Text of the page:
County council chiefs have blamed outdated central government systems for 'unfair funding' in the Northamptonshire.
Several members of cabinet and the leader, Heather Smith, claimed that councils inside London get better deals on their council taxes and that 'there just isn't the funding' in Northamptonshire to finish vital projects like the North-West Relief Road.
Central Government awarded nearly £8 million to the county in March to finish the long-awaited North West bypass.
Cabinet member for Transport and Highways Ian Morris said yesterday (April 21): "There just isn't enough funding.
"It's a question of funds to deliver these projects. There needs to be a major change in Central Government to fairly distribute funding."
They made the comments at a launch party at the County Cricket Club for the Northamptonshire Conservative manifesto ahead of the county election on May 4.
Leader Councillor Heather Smith pledged she would lobby central government for 'fairer funding', saying: "Boroughs in London are getting a much lower council tax on much larger houses compared to Northamptonshire. That is based on historic systems and deprivation that doesn't apply now.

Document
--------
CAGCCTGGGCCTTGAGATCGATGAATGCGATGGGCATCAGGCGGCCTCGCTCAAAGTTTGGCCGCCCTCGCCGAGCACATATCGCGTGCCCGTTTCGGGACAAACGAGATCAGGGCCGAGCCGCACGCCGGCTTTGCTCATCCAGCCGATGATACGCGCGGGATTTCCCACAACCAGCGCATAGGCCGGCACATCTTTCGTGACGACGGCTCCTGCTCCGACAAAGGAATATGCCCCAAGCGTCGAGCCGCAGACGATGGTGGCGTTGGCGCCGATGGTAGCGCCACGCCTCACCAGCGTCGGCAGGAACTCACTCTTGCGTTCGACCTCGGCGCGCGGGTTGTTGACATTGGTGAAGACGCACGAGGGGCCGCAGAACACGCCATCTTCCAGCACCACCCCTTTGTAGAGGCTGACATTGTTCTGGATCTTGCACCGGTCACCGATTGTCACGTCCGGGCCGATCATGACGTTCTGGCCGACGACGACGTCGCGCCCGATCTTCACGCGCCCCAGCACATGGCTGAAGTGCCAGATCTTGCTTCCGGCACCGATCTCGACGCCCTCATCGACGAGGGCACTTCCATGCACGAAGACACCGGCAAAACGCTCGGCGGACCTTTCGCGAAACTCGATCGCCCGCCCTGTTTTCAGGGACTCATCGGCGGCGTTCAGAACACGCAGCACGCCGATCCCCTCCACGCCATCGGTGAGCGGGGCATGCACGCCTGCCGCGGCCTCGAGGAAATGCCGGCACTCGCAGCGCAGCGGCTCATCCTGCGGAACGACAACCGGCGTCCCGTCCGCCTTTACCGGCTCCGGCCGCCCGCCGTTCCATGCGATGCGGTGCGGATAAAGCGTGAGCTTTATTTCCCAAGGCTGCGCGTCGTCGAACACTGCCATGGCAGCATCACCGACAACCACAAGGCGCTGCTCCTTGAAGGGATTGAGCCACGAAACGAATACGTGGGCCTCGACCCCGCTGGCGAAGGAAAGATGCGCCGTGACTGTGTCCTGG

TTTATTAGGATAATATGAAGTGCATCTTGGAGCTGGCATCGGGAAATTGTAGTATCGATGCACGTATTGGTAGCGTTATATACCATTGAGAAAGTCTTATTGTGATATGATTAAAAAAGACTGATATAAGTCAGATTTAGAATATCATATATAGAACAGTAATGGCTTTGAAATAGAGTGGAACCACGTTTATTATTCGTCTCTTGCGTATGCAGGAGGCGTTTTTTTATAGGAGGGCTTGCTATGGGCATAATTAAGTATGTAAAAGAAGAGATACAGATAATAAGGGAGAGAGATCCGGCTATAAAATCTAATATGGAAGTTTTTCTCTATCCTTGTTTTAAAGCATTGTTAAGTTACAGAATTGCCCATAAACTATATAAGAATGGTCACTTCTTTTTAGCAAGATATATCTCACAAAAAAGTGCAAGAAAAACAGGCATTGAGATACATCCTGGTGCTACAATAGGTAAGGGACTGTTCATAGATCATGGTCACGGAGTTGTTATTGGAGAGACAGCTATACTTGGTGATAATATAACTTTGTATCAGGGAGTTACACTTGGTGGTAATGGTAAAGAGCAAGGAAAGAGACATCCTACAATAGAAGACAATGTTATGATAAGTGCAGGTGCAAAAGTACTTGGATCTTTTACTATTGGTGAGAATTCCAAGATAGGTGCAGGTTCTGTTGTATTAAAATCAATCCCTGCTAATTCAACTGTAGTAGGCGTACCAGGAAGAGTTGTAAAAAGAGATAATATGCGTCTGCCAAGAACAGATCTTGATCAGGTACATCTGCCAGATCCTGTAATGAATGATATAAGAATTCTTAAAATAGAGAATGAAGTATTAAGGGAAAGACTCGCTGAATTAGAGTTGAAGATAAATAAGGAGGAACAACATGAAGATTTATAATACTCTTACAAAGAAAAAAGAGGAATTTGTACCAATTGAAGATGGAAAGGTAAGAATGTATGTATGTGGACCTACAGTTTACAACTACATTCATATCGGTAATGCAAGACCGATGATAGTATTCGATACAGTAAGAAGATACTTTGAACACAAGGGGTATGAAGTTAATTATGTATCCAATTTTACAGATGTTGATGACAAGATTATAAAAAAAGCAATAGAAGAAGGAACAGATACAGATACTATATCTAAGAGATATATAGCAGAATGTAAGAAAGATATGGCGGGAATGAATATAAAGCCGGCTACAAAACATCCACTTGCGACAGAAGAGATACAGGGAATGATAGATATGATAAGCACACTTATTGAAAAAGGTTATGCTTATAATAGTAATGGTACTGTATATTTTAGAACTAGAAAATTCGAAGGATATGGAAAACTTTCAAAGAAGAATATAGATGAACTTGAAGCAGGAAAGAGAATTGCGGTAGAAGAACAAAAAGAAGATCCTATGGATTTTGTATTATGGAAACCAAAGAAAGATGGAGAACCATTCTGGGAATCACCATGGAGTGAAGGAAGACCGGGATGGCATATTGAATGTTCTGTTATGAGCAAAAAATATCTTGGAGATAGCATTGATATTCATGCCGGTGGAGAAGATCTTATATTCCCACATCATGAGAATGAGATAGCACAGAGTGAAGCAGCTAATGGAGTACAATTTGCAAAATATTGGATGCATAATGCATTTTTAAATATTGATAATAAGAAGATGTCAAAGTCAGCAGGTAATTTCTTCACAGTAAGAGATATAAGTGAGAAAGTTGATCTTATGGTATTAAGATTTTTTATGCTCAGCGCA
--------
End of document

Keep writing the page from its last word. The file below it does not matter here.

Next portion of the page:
"We want to change that nationally and have the money redistributed on a fair basis. If we can a Tory government working both nationally and locally then we can work to push these changes through."
Northamptonshire has the lowest county council tax in England, according to the manifesto published yesterday (April 21).
Countywide spokesman for UKIP, Jonathan Bullock, said: "Northamptonshire has been controlled by the Tories for 12 years and they've also had central Government since 2015. They've had the chance to work locally and nationally to afford more funding. Instead, we're one of the least funded counties in the country."
Northamptonshire's Labour leader John McGee said: "We have two Tory MPs and amongst some of the lowest funding in the country.
"I'd like the remind the Northamptonshire County Council that we have had a Tory majority for 12 years. I don't believe we are in the mess we're in now solely because of central government funding."
Secretary of State for Communities and Local Government Sajid Javid attended the party yesterday. He said: "I do think funding could be distributed more fairly, but we need to secure a stable relationship between local and national government."